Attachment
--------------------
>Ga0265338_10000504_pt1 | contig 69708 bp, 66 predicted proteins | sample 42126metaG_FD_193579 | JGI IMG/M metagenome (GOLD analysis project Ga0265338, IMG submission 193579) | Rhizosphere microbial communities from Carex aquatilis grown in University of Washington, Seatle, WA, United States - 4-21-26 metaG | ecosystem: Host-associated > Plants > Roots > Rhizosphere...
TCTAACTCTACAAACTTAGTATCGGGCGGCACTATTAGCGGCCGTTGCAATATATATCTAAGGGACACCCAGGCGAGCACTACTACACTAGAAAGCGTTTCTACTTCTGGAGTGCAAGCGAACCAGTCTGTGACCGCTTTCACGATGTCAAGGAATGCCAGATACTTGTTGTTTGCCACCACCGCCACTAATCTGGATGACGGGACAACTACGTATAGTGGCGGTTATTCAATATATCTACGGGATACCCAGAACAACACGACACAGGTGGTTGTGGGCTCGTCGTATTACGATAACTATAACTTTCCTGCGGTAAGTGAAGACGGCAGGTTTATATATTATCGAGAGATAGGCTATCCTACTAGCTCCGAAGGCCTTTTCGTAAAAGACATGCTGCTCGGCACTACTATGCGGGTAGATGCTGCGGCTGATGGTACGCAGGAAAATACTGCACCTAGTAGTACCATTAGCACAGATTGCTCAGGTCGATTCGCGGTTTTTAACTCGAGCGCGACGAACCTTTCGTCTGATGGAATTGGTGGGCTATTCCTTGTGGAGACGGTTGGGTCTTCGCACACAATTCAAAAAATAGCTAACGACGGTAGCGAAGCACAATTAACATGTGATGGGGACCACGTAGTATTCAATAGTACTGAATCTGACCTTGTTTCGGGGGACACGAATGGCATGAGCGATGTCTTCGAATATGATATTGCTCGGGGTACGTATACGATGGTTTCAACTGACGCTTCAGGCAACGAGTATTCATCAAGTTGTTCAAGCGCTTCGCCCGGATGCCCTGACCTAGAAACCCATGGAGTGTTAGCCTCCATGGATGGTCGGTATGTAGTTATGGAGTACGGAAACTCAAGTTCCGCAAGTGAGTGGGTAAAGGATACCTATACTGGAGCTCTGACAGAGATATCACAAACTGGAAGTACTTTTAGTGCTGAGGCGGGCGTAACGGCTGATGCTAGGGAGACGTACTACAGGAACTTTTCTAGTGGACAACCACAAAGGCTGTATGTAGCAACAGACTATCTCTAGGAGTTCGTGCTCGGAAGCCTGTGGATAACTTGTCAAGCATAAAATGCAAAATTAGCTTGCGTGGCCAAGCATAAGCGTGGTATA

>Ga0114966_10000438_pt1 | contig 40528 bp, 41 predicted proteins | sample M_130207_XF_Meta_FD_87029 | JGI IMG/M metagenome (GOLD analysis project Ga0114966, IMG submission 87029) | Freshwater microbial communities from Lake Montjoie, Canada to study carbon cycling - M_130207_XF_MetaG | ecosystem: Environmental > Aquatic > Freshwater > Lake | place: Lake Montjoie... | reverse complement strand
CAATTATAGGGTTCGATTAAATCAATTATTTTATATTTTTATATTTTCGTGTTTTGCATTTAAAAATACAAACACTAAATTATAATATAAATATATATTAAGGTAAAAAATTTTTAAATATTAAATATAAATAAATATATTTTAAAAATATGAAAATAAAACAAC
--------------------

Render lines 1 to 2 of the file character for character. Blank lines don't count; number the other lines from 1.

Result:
>Ga0265338_10000504_pt1 | contig 69708 bp, 66 predicted proteins | sample 42126metaG_FD_193579 | JGI IMG/M metagenome (GOLD analysis project Ga0265338, IMG submission 193579) | Rhizosphere microbial communities from Carex aquatilis grown in University of Washington, Seatle, WA, United States - 4-21-26 metaG | ecosystem: Host-associated > Plants > Roots > Rhizosphere...
TCTAACTCTACAAACTTAGTATCGGGCGGCACTATTAGCGGCCGTTGCAATATATATCTAAGGGACACCCAGGCGAGCACTACTACACTAGAAAGCGTTTCTACTTCTGGAGTGCAAGCGAACCAGTCTGTGACCGCTTTCACGATGTCAAGGAATGCCAGATACTTGTTGTTTGCCACCACCGCCACTAATCTGGATGACGGGACAACTACGTATAGTGGCGGTTATTCAATATATCTACGGGATACCCAGAACAACACGACACAGGTGGTTGTGGGCTCGTCGTATTACGATAACTATAACTTTCCTGCGGTAAGTGAAGACGGCAGGTTTATATATTATCGAGAGATAGGCTATCCTACTAGCTCCGAAGGCCTTTTCGTAAAAGACATGCTGCTCGGCACTACTATGCGGGTAGATGCTGCGGCTGATGGTACGCAGGAAAATACTGCACCTAGTAGTACCATTAGCACAGATTGCTCAGGTCGATTCGCGGTTTTTAACTCGAGCGCGACGAACCTTTCGTCTGATGGAATTGGTGGGCTATTCCTTGTGGAGACGGTTGGGTCTTCGCACACAATTCAAAAAATAGCTAACGACGGTAGCGAAGCACAATTAACATGTGATGGGGACCACGTAGTATTCAATAGTACTGAATCTGACCTTGTTTCGGGGGACACGAATGGCATGAGCGATGTCTTCGAATATGATATTGCTCGGGGTACGTATACGATGGTTTCAACTGACGCTTCAGGCAACGAGTATTCATCAAGTTGTTCAAGCGCTTCGCCCGGATGCCCTGACCTAGAAACCCATGGAGTGTTAGCCTCCATGGATGGTCGGTATGTAGTTATGGAGTACGGAAACTCAAGTTCCGCAAGTGAGTGGGTAAAGGATACCTATACTGGAGCTCTGACAGAGATATCACAAACTGGAAGTACTTTTAGTGCTGAGGCGGGCGTAACGGCTGATGCTAGGGAGACGTACTACAGGAACTTTTCTAGTGGACAACCACAAAGGCTGTATGTAGCAACAGACTATCTCTAGGAGTTCGTGCTCGGAAGCCTGTGGATAACTTGTCAAGCATAAAATGCAAAATTAGCTTGCGTGGCCAAGCATAAGCGTGGTATA